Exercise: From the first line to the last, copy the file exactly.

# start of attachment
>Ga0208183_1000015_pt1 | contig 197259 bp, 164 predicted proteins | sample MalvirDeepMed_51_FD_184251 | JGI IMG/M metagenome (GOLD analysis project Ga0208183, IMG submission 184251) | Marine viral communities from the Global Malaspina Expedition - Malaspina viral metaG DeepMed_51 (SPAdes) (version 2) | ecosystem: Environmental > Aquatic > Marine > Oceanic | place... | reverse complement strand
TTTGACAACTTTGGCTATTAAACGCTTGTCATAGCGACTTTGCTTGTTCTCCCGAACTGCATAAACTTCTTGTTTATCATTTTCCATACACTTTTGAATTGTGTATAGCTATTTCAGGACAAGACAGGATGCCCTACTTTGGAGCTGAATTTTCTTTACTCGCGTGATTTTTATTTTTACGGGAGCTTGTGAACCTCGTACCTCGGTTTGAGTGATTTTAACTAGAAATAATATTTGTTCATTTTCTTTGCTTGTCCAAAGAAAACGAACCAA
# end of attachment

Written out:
>Ga0208183_1000015_pt1 | contig 197259 bp, 164 predicted proteins | sample MalvirDeepMed_51_FD_184251 | JGI IMG/M metagenome (GOLD analysis project Ga0208183, IMG submission 184251) | Marine viral communities from the Global Malaspina Expedition - Malaspina viral metaG DeepMed_51 (SPAdes) (version 2) | ecosystem: Environmental > Aquatic > Marine > Oceanic | place... | reverse complement strand
TTTGACAACTTTGGCTATTAAACGCTTGTCATAGCGACTTTGCTTGTTCTCCCGAACTGCATAAACTTCTTGTTTATCATTTTCCATACACTTTTGAATTGTGTATAGCTATTTCAGGACAAGACAGGATGCCCTACTTTGGAGCTGAATTTTCTTTACTCGCGTGATTTTTATTTTTACGGGAGCTTGTGAACCTCGTACCTCGGTTTGAGTGATTTTAACTAGAAATAATATTTGTTCATTTTCTTTGCTTGTCCAAAGAAAACGAACCAA